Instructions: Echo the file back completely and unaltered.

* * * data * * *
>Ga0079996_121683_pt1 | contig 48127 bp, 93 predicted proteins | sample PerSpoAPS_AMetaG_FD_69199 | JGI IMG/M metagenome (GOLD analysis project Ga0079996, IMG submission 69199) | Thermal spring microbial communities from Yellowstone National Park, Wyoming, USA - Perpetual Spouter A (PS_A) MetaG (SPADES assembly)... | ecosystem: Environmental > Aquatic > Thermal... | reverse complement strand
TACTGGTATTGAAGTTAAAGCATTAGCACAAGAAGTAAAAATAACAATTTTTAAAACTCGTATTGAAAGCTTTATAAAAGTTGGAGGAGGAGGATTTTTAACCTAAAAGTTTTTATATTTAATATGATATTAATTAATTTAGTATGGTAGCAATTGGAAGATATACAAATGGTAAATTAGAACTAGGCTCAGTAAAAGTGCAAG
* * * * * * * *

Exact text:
>Ga0079996_121683_pt1 | contig 48127 bp, 93 predicted proteins | sample PerSpoAPS_AMetaG_FD_69199 | JGI IMG/M metagenome (GOLD analysis project Ga0079996, IMG submission 69199) | Thermal spring microbial communities from Yellowstone National Park, Wyoming, USA - Perpetual Spouter A (PS_A) MetaG (SPADES assembly)... | ecosystem: Environmental > Aquatic > Thermal... | reverse complement strand
TACTGGTATTGAAGTTAAAGCATTAGCACAAGAAGTAAAAATAACAATTTTTAAAACTCGTATTGAAAGCTTTATAAAAGTTGGAGGAGGAGGATTTTTAACCTAAAAGTTTTTATATTTAATATGATATTAATTAATTTAGTATGGTAGCAATTGGAAGATATACAAATGGTAAATTAGAACTAGGCTCAGTAAAAGTGCAAG